After the independence in 1971, Bangladesh has suffered with numerous natural disasters, critical issues of governance systems, and development challenges. In turn, the country has bounced back from the situations strongly in most of the cases, and since the early 2000’s the country has made significant improvement in economic development indicators in South Asia. However, this is the first time the country is embracing the novel Corona virus (COVID-19) that is throttling the global economy as well. Since its appearance in the late 2019, COVID-19 has spread to almost 212 countries and territories across the world and have reported more than five million confirmed cases with a death toll crossed 0.33 million. Furthermore, countries across the world are struggling economically as it triggers slowing down the economy and introduced a pandemic-induced crisis. Several stock exchange offices experienced the plunge of markets. People of different professions losing jobs. With no exception, Bangladesh is facing an unprecedented crisis under this pandemic situation. Lack of adequate preparedness coupled with the dominance of informal economic sector in the economy certainly weaken the efforts of combating situation efficiently. Being one of the densest countries of the world, the government has taken several measures to avoid community spread of the virus. However, the initial thoughts of public health crisis has shifted the spotlight into a multidimensional humanitarian crisis in no time.
Upon looking at this past information of March and April 2020, most countries of the world are thus preparing to embrace an economic recession because of this pandemic. The scale of the economic impact of COVID-19 is only starting to become clear since the beginning of May, 2020, but effective government policy responses depend on realistic estimates of the depth and length of the recession. Two prominent international organizations; the World Bank Group (WB) and the International Monetary Fund (IMF) have demonstrated diverse scenarios of future economic issues based on checklists and assessment tools. The WB has stated few important short term (6 – 18 months) and long term (more than 2 years) measures for a proposed sustainable economic recovery; whilst, the IMF has attributed several social safety net programs along with the government fiscal policies. According to the IMF, the real GDP growth of Bangladesh is projected to decelerate to 2.0% in FY 2019-20 driven by falling readymade garment exports, lower private investment growth and wider disruptions due to COVID-19. These statistics does not look promising as mammoth tasks of assisting citizens to bounce back into new normal condition are lying ahead. However, the already deteriorated forecast may linger in 2021 and economic responses from the government should be strong enough to the hard-own progress of reducing poverty across the country.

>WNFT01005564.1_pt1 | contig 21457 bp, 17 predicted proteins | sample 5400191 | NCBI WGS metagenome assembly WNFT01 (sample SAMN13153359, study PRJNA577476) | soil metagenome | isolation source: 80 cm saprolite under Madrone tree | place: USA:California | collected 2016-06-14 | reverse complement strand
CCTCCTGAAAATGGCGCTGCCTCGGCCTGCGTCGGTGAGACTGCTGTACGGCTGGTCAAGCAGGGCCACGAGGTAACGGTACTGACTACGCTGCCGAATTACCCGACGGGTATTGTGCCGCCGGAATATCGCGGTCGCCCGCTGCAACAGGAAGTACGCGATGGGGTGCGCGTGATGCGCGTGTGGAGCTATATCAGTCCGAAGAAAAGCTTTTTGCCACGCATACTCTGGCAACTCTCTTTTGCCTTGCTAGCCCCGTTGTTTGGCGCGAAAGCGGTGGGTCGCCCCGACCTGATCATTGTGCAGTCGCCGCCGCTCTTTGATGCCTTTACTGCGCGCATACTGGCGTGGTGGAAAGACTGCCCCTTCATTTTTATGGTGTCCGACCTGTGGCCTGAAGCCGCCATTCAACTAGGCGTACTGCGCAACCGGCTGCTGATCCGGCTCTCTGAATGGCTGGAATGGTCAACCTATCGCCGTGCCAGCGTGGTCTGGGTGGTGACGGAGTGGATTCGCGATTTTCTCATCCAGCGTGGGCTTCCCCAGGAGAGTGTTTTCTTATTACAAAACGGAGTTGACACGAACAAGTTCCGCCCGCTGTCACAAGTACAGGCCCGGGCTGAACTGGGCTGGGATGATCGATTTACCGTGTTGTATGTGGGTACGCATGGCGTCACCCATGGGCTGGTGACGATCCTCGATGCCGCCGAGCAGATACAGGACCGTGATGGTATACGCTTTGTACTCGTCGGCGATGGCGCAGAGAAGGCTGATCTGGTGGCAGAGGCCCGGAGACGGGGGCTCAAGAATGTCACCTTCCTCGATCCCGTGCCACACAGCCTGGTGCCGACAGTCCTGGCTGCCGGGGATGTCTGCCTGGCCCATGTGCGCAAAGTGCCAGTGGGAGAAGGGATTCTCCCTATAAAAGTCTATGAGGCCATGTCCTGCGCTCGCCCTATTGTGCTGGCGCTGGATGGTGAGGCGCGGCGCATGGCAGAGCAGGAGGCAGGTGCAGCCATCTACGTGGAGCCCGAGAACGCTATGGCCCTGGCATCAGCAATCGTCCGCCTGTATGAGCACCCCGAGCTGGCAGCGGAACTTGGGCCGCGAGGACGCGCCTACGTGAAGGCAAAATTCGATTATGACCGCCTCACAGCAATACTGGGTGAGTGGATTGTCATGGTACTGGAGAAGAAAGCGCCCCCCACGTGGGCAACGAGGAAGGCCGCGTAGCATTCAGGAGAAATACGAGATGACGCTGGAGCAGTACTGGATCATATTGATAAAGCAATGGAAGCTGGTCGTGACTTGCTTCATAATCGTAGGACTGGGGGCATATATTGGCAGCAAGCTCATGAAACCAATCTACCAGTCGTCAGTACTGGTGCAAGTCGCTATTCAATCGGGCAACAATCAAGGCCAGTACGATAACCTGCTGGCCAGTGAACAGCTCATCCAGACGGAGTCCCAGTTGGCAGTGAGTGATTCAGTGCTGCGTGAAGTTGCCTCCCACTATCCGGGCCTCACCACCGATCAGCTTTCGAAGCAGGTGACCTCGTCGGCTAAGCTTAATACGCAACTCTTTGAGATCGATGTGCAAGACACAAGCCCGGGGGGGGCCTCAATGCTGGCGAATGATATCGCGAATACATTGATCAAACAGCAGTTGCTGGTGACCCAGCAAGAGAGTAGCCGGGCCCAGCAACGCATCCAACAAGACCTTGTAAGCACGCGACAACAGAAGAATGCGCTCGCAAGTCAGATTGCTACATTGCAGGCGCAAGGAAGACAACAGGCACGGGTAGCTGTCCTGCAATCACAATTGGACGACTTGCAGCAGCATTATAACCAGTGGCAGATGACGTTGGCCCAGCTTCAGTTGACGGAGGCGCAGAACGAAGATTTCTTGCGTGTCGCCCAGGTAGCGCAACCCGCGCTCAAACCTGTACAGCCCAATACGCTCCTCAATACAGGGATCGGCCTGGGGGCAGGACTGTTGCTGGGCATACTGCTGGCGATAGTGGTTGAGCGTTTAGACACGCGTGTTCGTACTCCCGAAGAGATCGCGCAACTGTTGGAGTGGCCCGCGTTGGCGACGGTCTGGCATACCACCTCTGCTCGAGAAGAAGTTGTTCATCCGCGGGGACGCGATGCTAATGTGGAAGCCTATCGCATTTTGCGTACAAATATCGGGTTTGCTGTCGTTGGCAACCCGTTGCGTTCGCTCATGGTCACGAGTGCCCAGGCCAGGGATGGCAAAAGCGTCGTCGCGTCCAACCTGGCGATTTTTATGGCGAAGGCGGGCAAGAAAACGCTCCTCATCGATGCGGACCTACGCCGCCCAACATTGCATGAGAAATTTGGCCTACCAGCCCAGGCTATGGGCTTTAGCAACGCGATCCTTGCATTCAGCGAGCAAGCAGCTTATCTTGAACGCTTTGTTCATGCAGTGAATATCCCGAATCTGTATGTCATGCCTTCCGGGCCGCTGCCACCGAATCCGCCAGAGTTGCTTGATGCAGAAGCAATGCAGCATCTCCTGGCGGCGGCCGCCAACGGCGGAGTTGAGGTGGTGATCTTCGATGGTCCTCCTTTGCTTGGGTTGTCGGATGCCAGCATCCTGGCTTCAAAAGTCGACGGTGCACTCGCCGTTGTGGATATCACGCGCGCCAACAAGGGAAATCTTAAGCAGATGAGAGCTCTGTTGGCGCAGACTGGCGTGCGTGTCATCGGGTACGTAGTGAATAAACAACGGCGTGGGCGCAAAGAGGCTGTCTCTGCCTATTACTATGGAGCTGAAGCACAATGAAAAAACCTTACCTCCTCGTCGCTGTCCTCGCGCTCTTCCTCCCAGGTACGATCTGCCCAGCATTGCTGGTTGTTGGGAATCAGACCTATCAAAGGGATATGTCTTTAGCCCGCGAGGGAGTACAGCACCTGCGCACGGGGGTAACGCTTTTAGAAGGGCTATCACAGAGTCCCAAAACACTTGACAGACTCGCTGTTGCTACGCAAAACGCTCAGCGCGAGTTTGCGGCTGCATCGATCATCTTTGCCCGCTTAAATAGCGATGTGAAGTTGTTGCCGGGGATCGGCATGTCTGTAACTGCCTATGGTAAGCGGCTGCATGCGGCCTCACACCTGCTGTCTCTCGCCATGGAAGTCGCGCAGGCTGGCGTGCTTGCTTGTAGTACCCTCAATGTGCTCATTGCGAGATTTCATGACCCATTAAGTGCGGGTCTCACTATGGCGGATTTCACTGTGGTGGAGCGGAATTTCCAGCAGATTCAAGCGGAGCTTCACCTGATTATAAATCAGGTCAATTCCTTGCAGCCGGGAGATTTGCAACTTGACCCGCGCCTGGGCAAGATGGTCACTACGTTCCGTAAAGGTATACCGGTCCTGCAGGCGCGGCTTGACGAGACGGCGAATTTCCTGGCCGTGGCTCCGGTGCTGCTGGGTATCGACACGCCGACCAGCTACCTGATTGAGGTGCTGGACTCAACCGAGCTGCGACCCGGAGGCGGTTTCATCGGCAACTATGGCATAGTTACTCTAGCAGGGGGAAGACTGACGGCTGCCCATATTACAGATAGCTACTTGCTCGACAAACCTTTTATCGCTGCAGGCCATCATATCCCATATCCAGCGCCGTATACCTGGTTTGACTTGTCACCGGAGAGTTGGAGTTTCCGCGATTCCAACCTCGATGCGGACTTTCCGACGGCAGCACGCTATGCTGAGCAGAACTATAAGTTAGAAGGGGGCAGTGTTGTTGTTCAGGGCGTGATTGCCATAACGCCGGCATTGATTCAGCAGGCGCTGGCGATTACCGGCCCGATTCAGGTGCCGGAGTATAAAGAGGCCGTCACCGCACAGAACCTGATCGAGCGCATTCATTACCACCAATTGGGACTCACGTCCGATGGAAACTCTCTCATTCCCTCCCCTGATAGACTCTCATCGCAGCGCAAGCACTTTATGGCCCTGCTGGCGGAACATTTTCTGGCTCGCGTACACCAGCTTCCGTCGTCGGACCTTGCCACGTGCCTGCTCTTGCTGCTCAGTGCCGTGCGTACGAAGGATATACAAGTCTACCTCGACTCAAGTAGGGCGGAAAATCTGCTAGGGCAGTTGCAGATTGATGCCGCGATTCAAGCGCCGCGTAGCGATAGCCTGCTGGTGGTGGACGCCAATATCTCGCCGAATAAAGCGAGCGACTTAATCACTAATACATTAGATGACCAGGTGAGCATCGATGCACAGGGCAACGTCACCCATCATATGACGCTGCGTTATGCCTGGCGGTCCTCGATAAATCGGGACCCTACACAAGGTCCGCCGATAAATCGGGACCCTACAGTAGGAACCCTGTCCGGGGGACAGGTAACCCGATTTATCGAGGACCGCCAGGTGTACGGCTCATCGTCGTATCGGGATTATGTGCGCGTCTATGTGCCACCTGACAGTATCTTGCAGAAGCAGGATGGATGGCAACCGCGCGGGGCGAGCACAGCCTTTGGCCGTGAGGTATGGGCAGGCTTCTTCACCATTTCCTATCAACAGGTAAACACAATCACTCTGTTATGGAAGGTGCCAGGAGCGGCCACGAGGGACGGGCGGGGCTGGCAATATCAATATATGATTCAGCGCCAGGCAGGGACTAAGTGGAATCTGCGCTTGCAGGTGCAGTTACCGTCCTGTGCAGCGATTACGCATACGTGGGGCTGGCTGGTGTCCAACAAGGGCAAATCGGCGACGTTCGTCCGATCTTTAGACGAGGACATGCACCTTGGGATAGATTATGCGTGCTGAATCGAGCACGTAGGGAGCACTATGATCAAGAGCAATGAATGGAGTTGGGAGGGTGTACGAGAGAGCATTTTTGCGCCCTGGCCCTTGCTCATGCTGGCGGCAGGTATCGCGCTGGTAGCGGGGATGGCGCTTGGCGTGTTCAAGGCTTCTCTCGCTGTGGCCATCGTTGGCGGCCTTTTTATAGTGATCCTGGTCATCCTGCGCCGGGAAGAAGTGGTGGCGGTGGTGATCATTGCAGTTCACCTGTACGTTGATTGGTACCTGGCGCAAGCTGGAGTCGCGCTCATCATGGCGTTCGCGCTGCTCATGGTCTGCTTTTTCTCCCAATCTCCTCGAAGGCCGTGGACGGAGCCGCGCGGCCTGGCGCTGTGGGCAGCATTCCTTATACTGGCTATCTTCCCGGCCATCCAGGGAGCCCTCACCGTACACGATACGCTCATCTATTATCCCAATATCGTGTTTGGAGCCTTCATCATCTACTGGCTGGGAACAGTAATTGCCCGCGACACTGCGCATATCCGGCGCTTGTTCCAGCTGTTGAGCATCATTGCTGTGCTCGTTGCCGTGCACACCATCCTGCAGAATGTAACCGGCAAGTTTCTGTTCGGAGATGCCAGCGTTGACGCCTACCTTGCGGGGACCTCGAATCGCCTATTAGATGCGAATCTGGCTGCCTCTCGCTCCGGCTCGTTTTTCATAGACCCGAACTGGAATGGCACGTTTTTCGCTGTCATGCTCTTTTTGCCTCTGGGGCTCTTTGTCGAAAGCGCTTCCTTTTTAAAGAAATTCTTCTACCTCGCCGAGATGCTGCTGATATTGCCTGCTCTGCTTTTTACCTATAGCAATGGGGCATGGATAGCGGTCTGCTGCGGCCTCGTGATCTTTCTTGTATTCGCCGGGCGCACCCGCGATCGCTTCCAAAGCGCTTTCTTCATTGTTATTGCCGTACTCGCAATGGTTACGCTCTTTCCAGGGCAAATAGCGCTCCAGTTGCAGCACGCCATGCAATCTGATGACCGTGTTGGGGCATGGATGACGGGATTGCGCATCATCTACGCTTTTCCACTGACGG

Bangladesh will face a hard hit low-income people, especially informal workers in the hospitality and garments, retail trade, and transport sectors because of this pandemic. It is likely obvious that few lower income-earning population of the society has limited or almost no access to healthcare and social safety net programs. Note that, social safety net programs under the national social security strategy approved in 2015 in Bangladesh is contributing to the reduction of poverty and vulnerability by addressing a range of population groups through diverse assistance programs. These programs mainly confirm the efforts of food rationing and post-disaster relief aid distribution as common de facto. Moreover, the target groups of the social safety net programs engulf three major components according to UNDP research initiative literature, such as: (i) household does not posses any land or a minimal possession up to 10 decimals; (ii) average income per person per day below BDT 30.00 (43 US cents); (iii) a financial profile where debts exceed savings by an average of around 2500.00 BDT (US$36); (iv) a greater presence of disadvantaged members such as vulnerable women; and (v) about a quarter of households have members participating in micro finance institution. Consequently, the lower income group people have few resources in hand to spend for their health care as soon as the pandemic is over. Also, the farmers in the agricultural sector will skirmish hard to return back in their own business without little or no resources in hand to invest further.
Considering the issues of economic impacts, and ongoing economic downturn that all the countries are suffering for; Governments of Bangladesh (GoB) may focus in some key areas for the short term recovery measures in order to bring back economy into the right track after the COVID-19 pandemic. Those initiatives are not only limited to the following measures only:
(i) Employment opportunities should be created soon after the pandemic is over. Opportunities should be inclusive in nature, such as: gender-balanced, available to under-employed and for vulnerable population groups. Note that, 83% of the revenue that Bangladesh makes through exports are linked to the garments industries, a total of more than $32 billion USD each year. For instance, bring people back in work and create more jobs in this sector will be the first priority for the GoB;
(ii) Introducing economic activities should be in place immediately after the pandemic. According to the World Economic Forum, only 15% of Bangladesh’s population makes more than 500 Taka (US$ 5.90) a day. Moreover, 10 million rickshaw drivers, day laborers, factory workers, maids, and other raced to get home because of the shut down announce by the government on March 26, 2020. Thus, government interventions are required to increase export and necessary import activities (e.g., raw materials for medicine and necessary goods);